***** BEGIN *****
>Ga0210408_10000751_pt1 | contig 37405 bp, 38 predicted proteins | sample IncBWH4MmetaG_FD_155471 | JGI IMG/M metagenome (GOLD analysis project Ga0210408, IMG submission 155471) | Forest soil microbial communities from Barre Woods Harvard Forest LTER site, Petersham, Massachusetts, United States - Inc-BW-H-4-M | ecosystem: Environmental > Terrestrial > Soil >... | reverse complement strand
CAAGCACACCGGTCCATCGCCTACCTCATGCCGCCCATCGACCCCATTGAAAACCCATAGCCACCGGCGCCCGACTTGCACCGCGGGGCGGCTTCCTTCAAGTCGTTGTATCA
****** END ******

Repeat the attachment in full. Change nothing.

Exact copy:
>Ga0210408_10000751_pt1 | contig 37405 bp, 38 predicted proteins | sample IncBWH4MmetaG_FD_155471 | JGI IMG/M metagenome (GOLD analysis project Ga0210408, IMG submission 155471) | Forest soil microbial communities from Barre Woods Harvard Forest LTER site, Petersham, Massachusetts, United States - Inc-BW-H-4-M | ecosystem: Environmental > Terrestrial > Soil >... | reverse complement strand
CAAGCACACCGGTCCATCGCCTACCTCATGCCGCCCATCGACCCCATTGAAAACCCATAGCCACCGGCGCCCGACTTGCACCGCGGGGCGGCTTCCTTCAAGTCGTTGTATCA